Milo Yield: Laugh Tracks in the Dust 9-24-12
Hallelujah, my treasured pocket knife is like a cat with nine lives and it has used up three of them. I always carry a pocket knife and I’ve set a record with the one I’m carrying now. First, I’ve carried it for at least seven years, which is a record. Second, I’ve “lost” it three times and have “found” it all three times. That’s also a record.
This pocket knife is my favorite because it is engraved with a picture of a flying quail. It’s a single-blade that stays sharp with minimal honing. It’s also small and lightweight.
The first time I “lost” it, I forgot to take it out of the pocket of some dress slacks that I seldom wear. It wuz “lost” for several weeks before I had to go to a funeral and dragged those dress slacks out of the closet, stuck my hand into the pocket and “voila” there my knife wuz.
The second time I “lost” it wuz when I took a flight from the Wichita airport to Casper, Wyo., for a cattleman’s gig and airport security confiscated it. It took me almost two months of constantly haranguing the indifferent airport security folks before they mailed my knife back to me.
This third time I “lost” it wuz about 10 days ago. I knew I’d stuck the knife into my pocket before I left the house to do chores one morning. When I got back to the house, my quail knife wuz gone and I discovered a little hole in the bottom of the pocket. I wuz sick. I knew the knife wuz somewhere on Damphewmore Acres, but I knew the odds of finding it again were slim.
Imagine my delight when about a week later I wuz feeding the chickens in the chicken house, and freshening up the waterers when I just happened to glance down and discovered my favorite knife laying in plain sight down amidst the chicken manure. I couldn’t believe my luck, manure or not! Now I wonder how long it will be before I “lose” my knife again? I can only hope it has nine lives.
My good buddy Rollin Birds and I have a communications problem. The problem is he’s nearly deaf and I can’t hear worth a lick. He wears hearing aids all the time and I hardly ever wear mine becuz they’re a nuisance and really only make the confusion of noises entering my ears LOUDER and more confusing.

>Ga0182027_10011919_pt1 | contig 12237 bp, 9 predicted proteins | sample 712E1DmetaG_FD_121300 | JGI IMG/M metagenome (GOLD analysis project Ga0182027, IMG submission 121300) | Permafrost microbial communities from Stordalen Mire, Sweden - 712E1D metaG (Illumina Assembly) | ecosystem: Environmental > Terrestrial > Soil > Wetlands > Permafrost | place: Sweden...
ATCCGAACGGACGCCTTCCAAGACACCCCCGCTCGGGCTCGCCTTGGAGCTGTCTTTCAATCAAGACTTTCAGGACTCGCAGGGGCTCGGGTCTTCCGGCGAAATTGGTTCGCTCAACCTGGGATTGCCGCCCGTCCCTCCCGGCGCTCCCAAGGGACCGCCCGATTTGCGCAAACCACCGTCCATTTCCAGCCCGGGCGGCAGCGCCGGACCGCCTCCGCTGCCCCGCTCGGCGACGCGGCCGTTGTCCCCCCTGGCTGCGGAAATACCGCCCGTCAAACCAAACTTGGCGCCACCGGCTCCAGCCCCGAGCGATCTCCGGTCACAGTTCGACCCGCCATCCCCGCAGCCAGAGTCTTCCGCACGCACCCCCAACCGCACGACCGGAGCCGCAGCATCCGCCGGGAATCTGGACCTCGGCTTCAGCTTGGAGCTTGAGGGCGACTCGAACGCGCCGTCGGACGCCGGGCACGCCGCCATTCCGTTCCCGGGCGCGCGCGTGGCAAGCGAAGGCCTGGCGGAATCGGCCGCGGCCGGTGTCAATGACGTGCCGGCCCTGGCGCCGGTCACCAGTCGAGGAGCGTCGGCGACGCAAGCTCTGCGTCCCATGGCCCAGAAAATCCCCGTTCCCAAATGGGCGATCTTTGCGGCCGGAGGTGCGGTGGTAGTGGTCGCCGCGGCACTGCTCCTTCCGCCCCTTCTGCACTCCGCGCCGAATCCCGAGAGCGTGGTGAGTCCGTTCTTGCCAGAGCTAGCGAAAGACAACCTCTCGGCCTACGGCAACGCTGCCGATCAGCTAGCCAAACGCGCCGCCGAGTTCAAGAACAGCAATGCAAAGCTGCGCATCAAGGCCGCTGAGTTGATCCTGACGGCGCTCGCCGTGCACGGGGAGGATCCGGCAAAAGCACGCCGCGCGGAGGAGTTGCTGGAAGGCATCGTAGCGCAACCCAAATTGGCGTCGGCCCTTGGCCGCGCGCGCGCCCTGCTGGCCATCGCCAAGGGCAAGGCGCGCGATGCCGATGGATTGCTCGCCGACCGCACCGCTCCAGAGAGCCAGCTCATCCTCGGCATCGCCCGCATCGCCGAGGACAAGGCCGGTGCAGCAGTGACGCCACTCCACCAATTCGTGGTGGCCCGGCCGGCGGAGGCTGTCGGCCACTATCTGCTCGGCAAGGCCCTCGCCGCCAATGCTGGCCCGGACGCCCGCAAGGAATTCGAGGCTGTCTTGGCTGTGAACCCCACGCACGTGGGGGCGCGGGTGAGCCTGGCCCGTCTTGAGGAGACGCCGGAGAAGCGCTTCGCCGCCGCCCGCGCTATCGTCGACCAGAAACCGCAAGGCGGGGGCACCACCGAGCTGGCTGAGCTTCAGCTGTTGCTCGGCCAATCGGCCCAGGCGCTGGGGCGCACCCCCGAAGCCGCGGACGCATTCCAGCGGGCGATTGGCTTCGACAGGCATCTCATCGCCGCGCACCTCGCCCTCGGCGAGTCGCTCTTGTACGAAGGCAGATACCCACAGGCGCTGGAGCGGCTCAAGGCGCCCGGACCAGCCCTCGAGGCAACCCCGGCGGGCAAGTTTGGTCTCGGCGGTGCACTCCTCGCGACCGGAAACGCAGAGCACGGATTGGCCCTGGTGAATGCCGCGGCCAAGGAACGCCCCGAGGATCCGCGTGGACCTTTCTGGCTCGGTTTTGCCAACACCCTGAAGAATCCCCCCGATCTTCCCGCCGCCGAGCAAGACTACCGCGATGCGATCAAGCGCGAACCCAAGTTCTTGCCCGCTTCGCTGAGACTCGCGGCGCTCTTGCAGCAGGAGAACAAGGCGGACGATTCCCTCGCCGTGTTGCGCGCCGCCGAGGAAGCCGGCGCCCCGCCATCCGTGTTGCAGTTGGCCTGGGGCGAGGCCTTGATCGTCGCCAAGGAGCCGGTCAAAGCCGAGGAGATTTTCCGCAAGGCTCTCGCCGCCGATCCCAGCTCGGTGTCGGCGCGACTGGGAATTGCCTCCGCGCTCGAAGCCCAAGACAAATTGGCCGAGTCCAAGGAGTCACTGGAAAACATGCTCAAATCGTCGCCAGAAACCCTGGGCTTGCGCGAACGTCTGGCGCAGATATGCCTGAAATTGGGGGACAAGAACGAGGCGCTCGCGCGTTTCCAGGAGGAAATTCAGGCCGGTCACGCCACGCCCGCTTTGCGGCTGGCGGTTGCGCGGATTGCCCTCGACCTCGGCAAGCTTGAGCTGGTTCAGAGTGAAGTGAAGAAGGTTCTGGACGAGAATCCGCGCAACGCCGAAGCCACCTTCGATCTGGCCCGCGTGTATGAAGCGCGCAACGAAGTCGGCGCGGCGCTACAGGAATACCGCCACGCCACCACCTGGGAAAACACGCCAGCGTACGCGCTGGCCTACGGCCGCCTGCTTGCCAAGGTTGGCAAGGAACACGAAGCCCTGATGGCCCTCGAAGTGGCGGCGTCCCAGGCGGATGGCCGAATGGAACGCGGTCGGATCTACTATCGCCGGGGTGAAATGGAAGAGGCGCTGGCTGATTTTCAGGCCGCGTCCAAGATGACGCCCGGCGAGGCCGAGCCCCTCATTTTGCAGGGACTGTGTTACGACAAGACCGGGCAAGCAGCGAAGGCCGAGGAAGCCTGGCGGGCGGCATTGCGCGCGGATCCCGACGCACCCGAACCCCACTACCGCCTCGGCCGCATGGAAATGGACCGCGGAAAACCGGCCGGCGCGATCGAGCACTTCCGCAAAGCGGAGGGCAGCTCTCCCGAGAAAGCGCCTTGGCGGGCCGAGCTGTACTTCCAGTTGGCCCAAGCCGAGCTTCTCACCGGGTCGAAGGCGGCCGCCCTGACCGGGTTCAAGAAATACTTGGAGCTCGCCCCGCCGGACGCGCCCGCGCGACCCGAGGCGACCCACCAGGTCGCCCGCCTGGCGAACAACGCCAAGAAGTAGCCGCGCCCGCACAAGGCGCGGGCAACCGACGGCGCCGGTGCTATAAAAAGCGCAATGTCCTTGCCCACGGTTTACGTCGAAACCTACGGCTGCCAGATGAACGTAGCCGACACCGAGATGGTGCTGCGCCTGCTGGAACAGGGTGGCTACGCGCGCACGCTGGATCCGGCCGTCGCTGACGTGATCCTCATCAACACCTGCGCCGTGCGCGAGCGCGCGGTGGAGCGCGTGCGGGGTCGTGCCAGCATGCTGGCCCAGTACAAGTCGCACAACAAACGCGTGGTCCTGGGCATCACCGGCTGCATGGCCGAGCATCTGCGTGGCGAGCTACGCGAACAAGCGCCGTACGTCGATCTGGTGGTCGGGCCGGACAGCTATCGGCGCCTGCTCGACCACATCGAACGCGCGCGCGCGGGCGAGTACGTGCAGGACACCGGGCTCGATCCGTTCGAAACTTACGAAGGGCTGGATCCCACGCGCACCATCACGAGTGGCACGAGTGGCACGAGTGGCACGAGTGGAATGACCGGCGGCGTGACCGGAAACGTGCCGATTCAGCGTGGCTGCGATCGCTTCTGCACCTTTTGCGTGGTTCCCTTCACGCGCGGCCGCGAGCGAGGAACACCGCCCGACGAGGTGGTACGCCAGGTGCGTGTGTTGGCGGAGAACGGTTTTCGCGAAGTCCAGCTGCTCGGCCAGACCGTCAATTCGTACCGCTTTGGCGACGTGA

Well, this little communications problem of ours manifested itself in a funny way yesterday. I decided yesterday afternoon that it might be a good time to try dove hunting again at our usual spot for this year — a picked corn field close to a watershed lake.
So, I gave ol’ Rollin a phone call. The call went something like this:
Me: “Hey, wanna go dove hunting this evening?”
Rollin: “Sounds good to me.”
Me: “Let’s try our spot by the watershed lake, but throw your fishing rod in so if the doves aren’t flying, we can try our luck at fishing.”
Rollin: “What time you gonna get there?”
Me: “The neighbor kid gets home from school a little before 4 o’clock. I’ll wait and pick him up and get there around 4:30. Oh, by the way, I stopped by that catfish pond that’s going dry yesterday and those big ol’ fish are gonna die pretty quick unless we get a gully washer. We need to see if we can catch some.”
Rollin: “Sounds like a good idea. I’ll probably get there ahead of you.”
Me: “See you around 4:30.”
Well, I picked up the neighbor kid. We had our shotguns and each threw in a fishing rod, just in case. But when we got to the dove field, Rollin wuz no where to be seen. So, we set up our dove decoys and began hunting. After an hour, Rollin still hadn’t shown up. So, I called his cell phone and Mrs. Birdz answered and told me that Rollin had forgotten to carry his cell phone — again — but had left their house around 3:30.”
I wondered if ol’ Rollin had pickup trouble, but since I couldn’t reach him, we just kept hunting. Then, around 6:30 my cell phone rang and it wuz my wife Nevah. She said Rollin wuz at our house and wondered where I wuz.
Bottom line was our miscommunications. Rollin, an old river rat who grew up in Missouri, had been fishing in the drying-up catfish pond while I wuz dove hunting. He caught a nice catfish and the neighbor and I had a few doves. But we each did it separately becuz neither of us can hear or understand very good.
I guess it’s another of the trials and tribulations of getting old. In the future, he and I are gonna have to start listening more acutely to each other.
It’s appropriate that I close this column with a couple of famous quotes about hearing. Peter Drucker said, “The most important thing in communication is hearing what isn’t said.” American poet Ralph Waldo Emerson said: “Happy is the hearing man; unhappy the speaking man.” Rollin and I can identify with both.
Have a good ’un. ❖
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